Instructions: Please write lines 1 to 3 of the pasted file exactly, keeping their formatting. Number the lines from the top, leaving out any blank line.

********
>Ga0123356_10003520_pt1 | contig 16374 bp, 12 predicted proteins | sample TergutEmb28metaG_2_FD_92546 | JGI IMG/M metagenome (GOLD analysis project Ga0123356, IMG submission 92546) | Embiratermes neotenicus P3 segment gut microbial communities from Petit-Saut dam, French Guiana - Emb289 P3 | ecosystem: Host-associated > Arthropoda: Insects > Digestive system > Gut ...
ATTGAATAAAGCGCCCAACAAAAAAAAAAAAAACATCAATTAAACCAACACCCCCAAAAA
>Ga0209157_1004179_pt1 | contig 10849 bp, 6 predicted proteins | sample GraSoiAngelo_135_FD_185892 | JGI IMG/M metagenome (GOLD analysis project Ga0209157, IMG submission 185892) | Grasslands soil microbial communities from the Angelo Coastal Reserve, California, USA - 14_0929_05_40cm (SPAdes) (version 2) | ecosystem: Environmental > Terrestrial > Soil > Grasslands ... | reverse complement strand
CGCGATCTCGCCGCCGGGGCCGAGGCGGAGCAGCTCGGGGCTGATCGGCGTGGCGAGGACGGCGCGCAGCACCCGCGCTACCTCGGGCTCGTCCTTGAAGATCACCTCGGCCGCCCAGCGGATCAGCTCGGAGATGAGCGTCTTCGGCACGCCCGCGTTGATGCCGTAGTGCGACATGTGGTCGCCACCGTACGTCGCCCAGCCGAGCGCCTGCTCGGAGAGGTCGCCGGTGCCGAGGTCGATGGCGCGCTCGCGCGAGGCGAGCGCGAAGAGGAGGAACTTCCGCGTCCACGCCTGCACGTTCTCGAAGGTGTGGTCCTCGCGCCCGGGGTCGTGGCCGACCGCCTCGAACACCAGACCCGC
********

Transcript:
>Ga0123356_10003520_pt1 | contig 16374 bp, 12 predicted proteins | sample TergutEmb28metaG_2_FD_92546 | JGI IMG/M metagenome (GOLD analysis project Ga0123356, IMG submission 92546) | Embiratermes neotenicus P3 segment gut microbial communities from Petit-Saut dam, French Guiana - Emb289 P3 | ecosystem: Host-associated > Arthropoda: Insects > Digestive system > Gut ...
ATTGAATAAAGCGCCCAACAAAAAAAAAAAAAACATCAATTAAACCAACACCCCCAAAAA
>Ga0209157_1004179_pt1 | contig 10849 bp, 6 predicted proteins | sample GraSoiAngelo_135_FD_185892 | JGI IMG/M metagenome (GOLD analysis project Ga0209157, IMG submission 185892) | Grasslands soil microbial communities from the Angelo Coastal Reserve, California, USA - 14_0929_05_40cm (SPAdes) (version 2) | ecosystem: Environmental > Terrestrial > Soil > Grasslands ... | reverse complement strand